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Author: Danielle Steel
In her powerful memoir His Bright Light, #1 New York Times bestselling author Danielle Steel opened her heart to share the devastating story of the loss of her beloved son. In A Gift of Hope, she shows us how she transformed that pain into a campaign of service that enriched her life beyond what she could imagine.
For eleven years, Danielle Steel took to the streets with a small team to help the homeless of San Francisco. She worked anonymously, visiting the “cribs” of the city’s most vulnerable citizens under cover of darkness, distributing food, clothing, bedding, tools, and toiletries. She sought no publicity for her efforts and remained anonymous throughout. Now she is speaking to bring attention to their plight.
In this unflinchingly honest and deeply moving memoir, the famously private author speaks out publicly for the first time about her work among the most desperate members of our society. She offers achingly acute portraits of the people she met along the way—and issues a heartfelt call for more effective action to aid this vast, deprived population. Determined to supply the homeless with the basic necessities to keep them alive, she ends up giving them something far more powerful: a voice.
By turns candid and inspirational, Danielle Steel’s A Gift of Hope is a true act of advocacy and love.
|The End of Poverty: Economic Possibilities for Our Time
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Author: Jeffrey Sachs
Jeffrey D. Sachs has been cited by The New York Times Magazine as “probably the most important economist in the world” and by Time as “the world’s best-known economist.” He has advised an extraordinary range of world leaders and international institutions on the full range of issues related to creating economic success and reducing the world’s poverty and misery. Now, at last, he draws on his entire twenty-five-year body of experience to offer a thrilling and inspiring big-picture vision of the keys to economic success in the world today and the steps that are necessary to achieve prosperity for all.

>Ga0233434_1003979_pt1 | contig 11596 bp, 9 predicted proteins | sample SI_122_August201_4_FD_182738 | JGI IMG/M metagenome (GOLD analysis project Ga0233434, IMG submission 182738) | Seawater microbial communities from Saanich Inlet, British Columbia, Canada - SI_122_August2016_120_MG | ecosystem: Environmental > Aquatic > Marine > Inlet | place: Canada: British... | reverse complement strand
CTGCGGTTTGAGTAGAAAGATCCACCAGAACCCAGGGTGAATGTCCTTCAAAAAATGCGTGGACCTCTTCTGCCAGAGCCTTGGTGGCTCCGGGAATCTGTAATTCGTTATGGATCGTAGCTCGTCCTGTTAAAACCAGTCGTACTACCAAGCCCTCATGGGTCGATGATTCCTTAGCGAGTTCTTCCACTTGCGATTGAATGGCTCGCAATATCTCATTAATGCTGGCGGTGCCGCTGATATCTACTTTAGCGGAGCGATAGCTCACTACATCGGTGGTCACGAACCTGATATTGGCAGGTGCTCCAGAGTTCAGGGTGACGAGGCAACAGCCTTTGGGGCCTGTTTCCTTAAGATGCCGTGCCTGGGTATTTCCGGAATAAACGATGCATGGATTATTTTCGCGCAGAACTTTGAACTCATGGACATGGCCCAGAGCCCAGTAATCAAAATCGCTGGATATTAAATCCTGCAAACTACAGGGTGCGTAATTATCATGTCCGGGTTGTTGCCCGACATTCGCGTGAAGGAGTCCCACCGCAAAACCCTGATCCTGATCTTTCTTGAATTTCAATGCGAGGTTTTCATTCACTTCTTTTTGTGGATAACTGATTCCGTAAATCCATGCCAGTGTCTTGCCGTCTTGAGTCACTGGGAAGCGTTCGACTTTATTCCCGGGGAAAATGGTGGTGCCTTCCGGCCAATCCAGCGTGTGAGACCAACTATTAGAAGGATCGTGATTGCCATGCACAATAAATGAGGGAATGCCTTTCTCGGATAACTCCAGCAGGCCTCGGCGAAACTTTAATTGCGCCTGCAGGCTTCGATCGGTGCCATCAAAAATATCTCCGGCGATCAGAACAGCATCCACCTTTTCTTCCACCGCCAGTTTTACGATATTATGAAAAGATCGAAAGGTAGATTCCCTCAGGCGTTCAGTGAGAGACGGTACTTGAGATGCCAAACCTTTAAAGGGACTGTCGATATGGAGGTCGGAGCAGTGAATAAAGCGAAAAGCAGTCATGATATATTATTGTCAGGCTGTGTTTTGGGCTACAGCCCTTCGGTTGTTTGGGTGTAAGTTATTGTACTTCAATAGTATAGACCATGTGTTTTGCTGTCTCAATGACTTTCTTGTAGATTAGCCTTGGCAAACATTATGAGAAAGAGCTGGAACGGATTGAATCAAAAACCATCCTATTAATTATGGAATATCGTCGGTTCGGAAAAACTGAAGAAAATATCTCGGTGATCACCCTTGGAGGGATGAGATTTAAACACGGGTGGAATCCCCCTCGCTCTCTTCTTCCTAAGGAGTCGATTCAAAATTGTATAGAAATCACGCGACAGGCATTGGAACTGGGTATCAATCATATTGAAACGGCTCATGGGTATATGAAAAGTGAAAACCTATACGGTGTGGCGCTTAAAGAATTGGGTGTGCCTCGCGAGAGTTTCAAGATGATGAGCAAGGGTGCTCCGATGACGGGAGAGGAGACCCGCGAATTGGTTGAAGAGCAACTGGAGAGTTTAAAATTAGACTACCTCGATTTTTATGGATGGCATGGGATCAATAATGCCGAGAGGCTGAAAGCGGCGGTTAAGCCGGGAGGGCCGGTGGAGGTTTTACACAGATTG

Marrying vivid eyewitness storytelling to his laserlike analysis, Jeffrey Sachs sets the stage by drawing a vivid conceptual map of the world economy and the different categories into which countries fall. Then, in a tour de force of elegance and compression, he explains why, over the past two hundred years, wealth has diverged across the planet in the manner that it has and why the poorest nations have been so markedly unable to escape the cruel vortex of poverty. The groundwork laid, he explains his methods for arriving, like a clinical internist, at a holistic diagnosis of a country’s situation and the options it faces. Rather than deliver a worldview to readers from on high, Sachs leads them along the learning path he himself followed, telling the remarkable stories of his own work in Bolivia, Poland, Russia, India, China, and Africa as a way to bring readers to a broad-based understanding of the array of issues countries can face and the way the issues interrelate. He concludes by drawing on everything he has learned to offer an integrated set of solutions to the interwoven economic, political, environmental, and social problems that most frequently hold societies back. In the end, he leaves readers with an understanding, not of how daunting the world’s problems are, but how solvable they are—and why making the effort is a matter both of moral obligation and strategic self-interest. A work of profound moral and intellectual vision that grows out of unprecedented real-world experience, The End of Poverty is a road map to a safer, more prosperous future for the world.